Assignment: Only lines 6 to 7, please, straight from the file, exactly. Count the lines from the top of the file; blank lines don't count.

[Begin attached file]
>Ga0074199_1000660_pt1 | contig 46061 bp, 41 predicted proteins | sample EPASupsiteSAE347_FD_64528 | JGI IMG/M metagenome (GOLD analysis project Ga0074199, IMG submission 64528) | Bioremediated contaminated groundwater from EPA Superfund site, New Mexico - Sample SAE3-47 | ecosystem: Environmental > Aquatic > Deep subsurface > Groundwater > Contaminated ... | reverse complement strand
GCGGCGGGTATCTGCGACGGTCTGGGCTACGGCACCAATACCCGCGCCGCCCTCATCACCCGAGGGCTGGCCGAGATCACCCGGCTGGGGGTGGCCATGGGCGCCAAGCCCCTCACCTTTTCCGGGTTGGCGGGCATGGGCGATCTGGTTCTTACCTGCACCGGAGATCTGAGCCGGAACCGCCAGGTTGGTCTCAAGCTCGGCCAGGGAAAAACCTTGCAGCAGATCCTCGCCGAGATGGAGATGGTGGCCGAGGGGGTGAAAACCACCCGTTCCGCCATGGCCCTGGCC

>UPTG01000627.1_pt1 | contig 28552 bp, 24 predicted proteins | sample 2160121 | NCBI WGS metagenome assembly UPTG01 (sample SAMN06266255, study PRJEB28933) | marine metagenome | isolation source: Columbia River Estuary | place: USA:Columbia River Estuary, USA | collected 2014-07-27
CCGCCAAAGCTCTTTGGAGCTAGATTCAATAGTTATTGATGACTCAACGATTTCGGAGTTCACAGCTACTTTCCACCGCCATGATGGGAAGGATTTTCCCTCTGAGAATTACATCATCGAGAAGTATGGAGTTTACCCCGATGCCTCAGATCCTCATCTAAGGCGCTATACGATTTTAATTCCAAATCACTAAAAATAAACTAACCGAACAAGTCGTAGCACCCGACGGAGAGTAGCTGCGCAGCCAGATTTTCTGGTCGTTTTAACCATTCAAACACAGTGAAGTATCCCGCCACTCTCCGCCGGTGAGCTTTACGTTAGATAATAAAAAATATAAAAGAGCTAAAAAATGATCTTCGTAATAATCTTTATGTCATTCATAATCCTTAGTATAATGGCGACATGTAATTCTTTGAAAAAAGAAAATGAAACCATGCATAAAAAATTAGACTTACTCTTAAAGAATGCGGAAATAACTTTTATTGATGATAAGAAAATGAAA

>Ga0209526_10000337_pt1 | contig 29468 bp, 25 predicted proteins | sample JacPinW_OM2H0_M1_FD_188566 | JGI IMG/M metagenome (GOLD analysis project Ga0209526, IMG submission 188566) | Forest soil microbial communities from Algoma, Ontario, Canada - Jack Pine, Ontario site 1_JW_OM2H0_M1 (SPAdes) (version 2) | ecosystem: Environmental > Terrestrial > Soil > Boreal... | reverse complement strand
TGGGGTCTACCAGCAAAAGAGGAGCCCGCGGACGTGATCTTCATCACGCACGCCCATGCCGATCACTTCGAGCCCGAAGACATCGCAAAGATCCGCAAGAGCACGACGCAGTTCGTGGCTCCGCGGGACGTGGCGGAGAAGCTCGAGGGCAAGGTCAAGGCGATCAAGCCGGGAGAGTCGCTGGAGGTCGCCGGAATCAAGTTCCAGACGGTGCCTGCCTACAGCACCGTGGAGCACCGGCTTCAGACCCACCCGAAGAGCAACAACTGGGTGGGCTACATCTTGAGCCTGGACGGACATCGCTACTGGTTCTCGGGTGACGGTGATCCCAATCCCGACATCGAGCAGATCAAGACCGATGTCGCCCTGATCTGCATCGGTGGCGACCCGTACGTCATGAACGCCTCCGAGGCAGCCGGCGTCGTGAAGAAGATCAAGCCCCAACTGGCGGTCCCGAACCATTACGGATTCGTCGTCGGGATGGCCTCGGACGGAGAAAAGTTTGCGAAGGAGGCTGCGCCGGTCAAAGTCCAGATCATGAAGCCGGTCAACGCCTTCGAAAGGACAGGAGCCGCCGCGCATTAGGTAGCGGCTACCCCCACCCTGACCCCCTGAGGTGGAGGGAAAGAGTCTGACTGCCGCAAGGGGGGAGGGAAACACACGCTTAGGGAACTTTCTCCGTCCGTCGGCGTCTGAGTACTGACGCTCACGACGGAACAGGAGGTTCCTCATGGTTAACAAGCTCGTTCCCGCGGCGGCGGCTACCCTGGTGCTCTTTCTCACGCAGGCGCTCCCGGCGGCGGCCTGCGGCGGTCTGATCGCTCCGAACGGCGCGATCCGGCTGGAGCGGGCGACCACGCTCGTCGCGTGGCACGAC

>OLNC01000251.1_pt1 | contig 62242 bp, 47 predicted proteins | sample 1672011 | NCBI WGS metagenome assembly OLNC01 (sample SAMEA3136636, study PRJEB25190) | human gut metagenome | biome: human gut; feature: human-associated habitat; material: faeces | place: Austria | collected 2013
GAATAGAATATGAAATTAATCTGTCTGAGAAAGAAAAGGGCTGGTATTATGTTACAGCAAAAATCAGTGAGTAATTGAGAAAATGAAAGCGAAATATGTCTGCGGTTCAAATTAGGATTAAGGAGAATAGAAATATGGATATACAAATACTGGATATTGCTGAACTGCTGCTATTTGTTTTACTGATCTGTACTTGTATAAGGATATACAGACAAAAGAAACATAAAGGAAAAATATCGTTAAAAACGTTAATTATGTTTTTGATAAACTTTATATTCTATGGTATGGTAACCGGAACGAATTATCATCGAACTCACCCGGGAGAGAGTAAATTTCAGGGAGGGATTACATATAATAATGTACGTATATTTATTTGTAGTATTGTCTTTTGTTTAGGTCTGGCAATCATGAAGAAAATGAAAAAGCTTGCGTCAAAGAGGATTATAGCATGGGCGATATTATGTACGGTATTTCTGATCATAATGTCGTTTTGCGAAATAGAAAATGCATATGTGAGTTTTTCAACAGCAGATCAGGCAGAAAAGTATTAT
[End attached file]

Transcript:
TGGGGTCTACCAGCAAAAGAGGAGCCCGCGGACGTGATCTTCATCACGCACGCCCATGCCGATCACTTCGAGCCCGAAGACATCGCAAAGATCCGCAAGAGCACGACGCAGTTCGTGGCTCCGCGGGACGTGGCGGAGAAGCTCGAGGGCAAGGTCAAGGCGATCAAGCCGGGAGAGTCGCTGGAGGTCGCCGGAATCAAGTTCCAGACGGTGCCTGCCTACAGCACCGTGGAGCACCGGCTTCAGACCCACCCGAAGAGCAACAACTGGGTGGGCTACATCTTGAGCCTGGACGGACATCGCTACTGGTTCTCGGGTGACGGTGATCCCAATCCCGACATCGAGCAGATCAAGACCGATGTCGCCCTGATCTGCATCGGTGGCGACCCGTACGTCATGAACGCCTCCGAGGCAGCCGGCGTCGTGAAGAAGATCAAGCCCCAACTGGCGGTCCCGAACCATTACGGATTCGTCGTCGGGATGGCCTCGGACGGAGAAAAGTTTGCGAAGGAGGCTGCGCCGGTCAAAGTCCAGATCATGAAGCCGGTCAACGCCTTCGAAAGGACAGGAGCCGCCGCGCATTAGGTAGCGGCTACCCCCACCCTGACCCCCTGAGGTGGAGGGAAAGAGTCTGACTGCCGCAAGGGGGGAGGGAAACACACGCTTAGGGAACTTTCTCCGTCCGTCGGCGTCTGAGTACTGACGCTCACGACGGAACAGGAGGTTCCTCATGGTTAACAAGCTCGTTCCCGCGGCGGCGGCTACCCTGGTGCTCTTTCTCACGCAGGCGCTCCCGGCGGCGGCCTGCGGCGGTCTGATCGCTCCGAACGGCGCGATCCGGCTGGAGCGGGCGACCACGCTCGTCGCGTGGCACGAC

>OLNC01000251.1_pt1 | contig 62242 bp, 47 predicted proteins | sample 1672011 | NCBI WGS metagenome assembly OLNC01 (sample SAMEA3136636, study PRJEB25190) | human gut metagenome | biome: human gut; feature: human-associated habitat; material: faeces | place: Austria | collected 2013